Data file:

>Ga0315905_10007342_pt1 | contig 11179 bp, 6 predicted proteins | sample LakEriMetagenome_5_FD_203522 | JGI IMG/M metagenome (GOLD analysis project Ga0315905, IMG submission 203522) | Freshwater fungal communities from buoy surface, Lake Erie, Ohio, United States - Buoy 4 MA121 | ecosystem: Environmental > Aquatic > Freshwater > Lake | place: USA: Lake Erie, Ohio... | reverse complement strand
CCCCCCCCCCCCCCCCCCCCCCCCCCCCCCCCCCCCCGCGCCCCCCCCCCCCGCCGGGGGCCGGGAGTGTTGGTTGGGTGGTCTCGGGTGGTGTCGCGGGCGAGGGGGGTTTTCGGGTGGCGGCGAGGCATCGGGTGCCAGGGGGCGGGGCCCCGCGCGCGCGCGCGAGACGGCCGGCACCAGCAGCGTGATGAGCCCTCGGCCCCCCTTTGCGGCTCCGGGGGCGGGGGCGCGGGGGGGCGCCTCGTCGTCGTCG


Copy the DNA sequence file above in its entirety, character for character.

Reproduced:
>Ga0315905_10007342_pt1 | contig 11179 bp, 6 predicted proteins | sample LakEriMetagenome_5_FD_203522 | JGI IMG/M metagenome (GOLD analysis project Ga0315905, IMG submission 203522) | Freshwater fungal communities from buoy surface, Lake Erie, Ohio, United States - Buoy 4 MA121 | ecosystem: Environmental > Aquatic > Freshwater > Lake | place: USA: Lake Erie, Ohio... | reverse complement strand
CCCCCCCCCCCCCCCCCCCCCCCCCCCCCCCCCCCCCGCGCCCCCCCCCCCCGCCGGGGGCCGGGAGTGTTGGTTGGGTGGTCTCGGGTGGTGTCGCGGGCGAGGGGGGTTTTCGGGTGGCGGCGAGGCATCGGGTGCCAGGGGGCGGGGCCCCGCGCGCGCGCGCGAGACGGCCGGCACCAGCAGCGTGATGAGCCCTCGGCCCCCCTTTGCGGCTCCGGGGGCGGGGGCGCGGGGGGGCGCCTCGTCGTCGTCG